Galactorrhea

Galactorrhea is the spontaneous flow of milk from the nipple at any time other than the expected nursing period right after a pregnancy.

What Is Galactorrhea?

The word galactorrhea comes from the Greek galaktos, meaning “milk,” and rhein meaning “to flow.” The sugar contained in breast milk is called galactose. Galactorrhea is also sometimes called witch milk, because it occurs at unexpected and unexplained times. Galactorrhea may occur in either females or males. Both females and males have mammary glands in their breasts. The mammary glands in a male are less developed than in a female, but under certain conditions may be stimulated to create milk. Galactorrhea may be intermittent or consistent, scant or abundant, and come from one or both breasts. Milk production is caused by the hormone prolactin, which is made by the pituitary * gland.

What Causes Galactorrhea?

There are many different causes of galactorrhea. In both males and females, the most common cause of galactorrhea is a prolactin-secreting tumor called a prolactinoma that grows in the pituitary gland. Overproduction of prolactin and the development of galactorrhea may also be caused by specific drugs, including some drugs given for high blood pressure (especially methyldopa), some narcotic pain killers, and birth control pills. Birth control pills may cause galactorrhea while a person is taking them and after a person stops taking them because resulting changes in estrogen levels have an effect on prolactin production. Some types of antipsychotic drugs * can cause galactorrhea because they act on a receptor for the neurotransmitter * dopamine * . Prolactin production is also regulated by dopamine. Dopamine inhibits (holds back) prolactin production at inappropriate times. Drugs that inhibit dopamine effectively remove inhibition of prolactin production, with galactorrhea as a result. Other causes of galactorrhea that do not involve high levels of prolactin include an underactive thyroid gland in a condition known as hypothyroidism * , chronic kidney failure, and some spinal cord injuries.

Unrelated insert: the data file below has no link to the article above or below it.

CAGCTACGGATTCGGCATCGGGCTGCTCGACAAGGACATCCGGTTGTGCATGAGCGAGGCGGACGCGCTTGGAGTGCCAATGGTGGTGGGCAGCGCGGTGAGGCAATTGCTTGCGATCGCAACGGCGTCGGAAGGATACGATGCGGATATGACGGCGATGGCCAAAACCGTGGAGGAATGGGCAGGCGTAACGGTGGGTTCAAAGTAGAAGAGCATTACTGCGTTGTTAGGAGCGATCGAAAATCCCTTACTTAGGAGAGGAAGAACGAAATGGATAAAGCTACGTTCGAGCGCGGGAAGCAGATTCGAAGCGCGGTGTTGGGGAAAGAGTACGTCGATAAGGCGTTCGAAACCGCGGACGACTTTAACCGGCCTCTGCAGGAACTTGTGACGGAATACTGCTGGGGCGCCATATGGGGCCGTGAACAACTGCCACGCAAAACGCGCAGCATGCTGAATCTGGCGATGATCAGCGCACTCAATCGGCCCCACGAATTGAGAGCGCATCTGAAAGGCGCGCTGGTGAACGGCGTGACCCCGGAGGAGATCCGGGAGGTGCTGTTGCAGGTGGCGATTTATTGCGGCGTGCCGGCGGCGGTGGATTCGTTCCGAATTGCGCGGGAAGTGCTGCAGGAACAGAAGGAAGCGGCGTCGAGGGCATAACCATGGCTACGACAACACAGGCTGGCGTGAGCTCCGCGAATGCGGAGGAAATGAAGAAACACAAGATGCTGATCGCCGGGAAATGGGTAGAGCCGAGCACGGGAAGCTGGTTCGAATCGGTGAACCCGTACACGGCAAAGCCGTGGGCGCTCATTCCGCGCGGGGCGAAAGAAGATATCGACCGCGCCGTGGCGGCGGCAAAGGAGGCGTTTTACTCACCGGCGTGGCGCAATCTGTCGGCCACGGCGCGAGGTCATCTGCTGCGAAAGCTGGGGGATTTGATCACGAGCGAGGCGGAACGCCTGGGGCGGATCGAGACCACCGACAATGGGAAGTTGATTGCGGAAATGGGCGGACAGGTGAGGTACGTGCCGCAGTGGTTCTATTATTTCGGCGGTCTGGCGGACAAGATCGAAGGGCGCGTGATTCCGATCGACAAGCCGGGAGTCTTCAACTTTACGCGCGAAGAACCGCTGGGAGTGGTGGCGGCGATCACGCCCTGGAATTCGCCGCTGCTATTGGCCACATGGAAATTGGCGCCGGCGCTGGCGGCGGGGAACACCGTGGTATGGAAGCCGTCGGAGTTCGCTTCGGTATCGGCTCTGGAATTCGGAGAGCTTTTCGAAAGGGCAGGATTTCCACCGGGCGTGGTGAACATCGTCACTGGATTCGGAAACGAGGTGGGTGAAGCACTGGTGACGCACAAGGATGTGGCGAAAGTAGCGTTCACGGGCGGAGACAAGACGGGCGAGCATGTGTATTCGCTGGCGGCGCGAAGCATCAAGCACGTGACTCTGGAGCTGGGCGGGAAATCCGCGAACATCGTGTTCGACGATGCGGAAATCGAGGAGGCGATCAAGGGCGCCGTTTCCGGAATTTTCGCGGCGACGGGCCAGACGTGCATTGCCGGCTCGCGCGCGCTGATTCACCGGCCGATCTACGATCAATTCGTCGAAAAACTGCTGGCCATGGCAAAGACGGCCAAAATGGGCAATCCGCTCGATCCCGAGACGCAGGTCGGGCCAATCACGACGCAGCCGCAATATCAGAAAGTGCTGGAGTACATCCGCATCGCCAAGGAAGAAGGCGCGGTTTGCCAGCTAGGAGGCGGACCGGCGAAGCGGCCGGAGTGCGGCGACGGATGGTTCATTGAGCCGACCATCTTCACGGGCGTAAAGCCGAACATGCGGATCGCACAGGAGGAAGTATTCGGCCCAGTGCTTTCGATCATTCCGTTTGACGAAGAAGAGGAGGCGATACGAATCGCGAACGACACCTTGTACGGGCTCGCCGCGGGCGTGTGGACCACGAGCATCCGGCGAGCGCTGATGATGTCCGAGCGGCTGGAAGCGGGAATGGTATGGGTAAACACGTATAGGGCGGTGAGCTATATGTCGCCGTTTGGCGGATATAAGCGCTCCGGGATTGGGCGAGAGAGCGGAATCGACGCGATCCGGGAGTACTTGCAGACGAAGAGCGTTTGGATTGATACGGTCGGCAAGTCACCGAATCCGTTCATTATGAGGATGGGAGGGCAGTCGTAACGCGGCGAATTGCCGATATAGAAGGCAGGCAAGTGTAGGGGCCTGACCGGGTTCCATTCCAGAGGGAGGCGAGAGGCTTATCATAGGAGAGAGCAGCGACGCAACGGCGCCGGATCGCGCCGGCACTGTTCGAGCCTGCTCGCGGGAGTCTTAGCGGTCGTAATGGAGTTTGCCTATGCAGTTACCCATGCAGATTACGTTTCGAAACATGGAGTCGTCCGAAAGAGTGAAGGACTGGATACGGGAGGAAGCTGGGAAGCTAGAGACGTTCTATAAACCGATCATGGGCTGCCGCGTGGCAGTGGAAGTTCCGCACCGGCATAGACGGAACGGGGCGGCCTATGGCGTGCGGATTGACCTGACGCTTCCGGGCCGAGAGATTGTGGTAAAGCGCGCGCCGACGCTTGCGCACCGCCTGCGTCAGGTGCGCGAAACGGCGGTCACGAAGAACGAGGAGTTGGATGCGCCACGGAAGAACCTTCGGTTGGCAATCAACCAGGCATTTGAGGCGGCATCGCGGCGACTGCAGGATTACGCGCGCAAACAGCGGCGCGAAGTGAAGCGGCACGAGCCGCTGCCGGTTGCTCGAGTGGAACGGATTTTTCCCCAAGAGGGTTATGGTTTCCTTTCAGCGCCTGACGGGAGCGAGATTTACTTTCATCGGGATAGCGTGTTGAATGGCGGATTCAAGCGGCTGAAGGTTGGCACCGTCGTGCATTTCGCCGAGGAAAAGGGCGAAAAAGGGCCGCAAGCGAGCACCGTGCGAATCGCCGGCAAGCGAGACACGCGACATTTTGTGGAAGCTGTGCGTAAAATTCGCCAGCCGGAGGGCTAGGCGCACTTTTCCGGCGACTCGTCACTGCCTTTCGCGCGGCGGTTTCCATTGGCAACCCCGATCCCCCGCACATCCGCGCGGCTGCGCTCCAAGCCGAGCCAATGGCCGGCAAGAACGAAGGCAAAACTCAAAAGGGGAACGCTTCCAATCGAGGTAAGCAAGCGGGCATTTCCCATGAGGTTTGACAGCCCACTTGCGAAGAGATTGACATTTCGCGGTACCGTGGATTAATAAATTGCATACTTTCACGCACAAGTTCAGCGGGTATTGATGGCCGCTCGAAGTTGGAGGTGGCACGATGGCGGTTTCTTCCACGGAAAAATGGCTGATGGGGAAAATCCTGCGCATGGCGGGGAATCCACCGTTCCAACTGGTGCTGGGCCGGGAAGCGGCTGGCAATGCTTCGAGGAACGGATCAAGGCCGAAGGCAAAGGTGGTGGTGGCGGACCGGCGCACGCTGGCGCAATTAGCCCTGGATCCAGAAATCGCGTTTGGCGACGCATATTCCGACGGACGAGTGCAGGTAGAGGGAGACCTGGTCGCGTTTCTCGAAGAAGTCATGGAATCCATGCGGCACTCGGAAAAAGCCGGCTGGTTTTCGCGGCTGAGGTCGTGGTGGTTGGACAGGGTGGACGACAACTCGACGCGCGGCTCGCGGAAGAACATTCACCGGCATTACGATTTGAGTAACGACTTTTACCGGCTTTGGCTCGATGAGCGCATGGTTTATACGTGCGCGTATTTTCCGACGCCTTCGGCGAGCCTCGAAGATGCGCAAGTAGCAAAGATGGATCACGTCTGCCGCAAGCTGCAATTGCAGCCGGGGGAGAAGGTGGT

Galactorrhea in newborns

What Role Does the Pituitary Gland Play in Galactorrhea?

The pituitary gland is a pea-sized gland that sits at the base of the brain. It is part of the endocrine system * , which is the system responsible for hormonal regulation of bodily processes such as milk production. The pituitary gland secretes many different hormones that act on other parts of the endocrine system. One of the hormones produced by the pituitary gland is prolactin. The target of prolactin is the mammary glands of the breast.

How Do Prolactinomas Cause Galactorrhea?

Prolactinomas are very small tumors in the pituitary gland that affect the hormone prolactin, and these tumors can cause galactorrhea. The tumors tend to be larger in men than in women when discovered, probably because they come to medical attention later. Individuals with prolactinomas are usually between 20 and 35 years of age.

How Is Galactorrhea Treated?

Treatment of galactorrhea is basically directed at the underlying cause of the problem. Self-manipulation of the breast to check for galactorrhea should be stopped, because it can prolong the condition of galactorrhea. Galactorrhea in infants does not require treatment and will stop on its own. Whether the prolactin level is elevated determines how galactorrhea is treated. Patients with isolated galactorrhea and normal prolactin levels do not require treatment if they are not bothered by the galactorrhea, do not wish to conceive, and do not have another physical abnormality or reduced bone density. Prolactin levels are still measured periodically in these patients.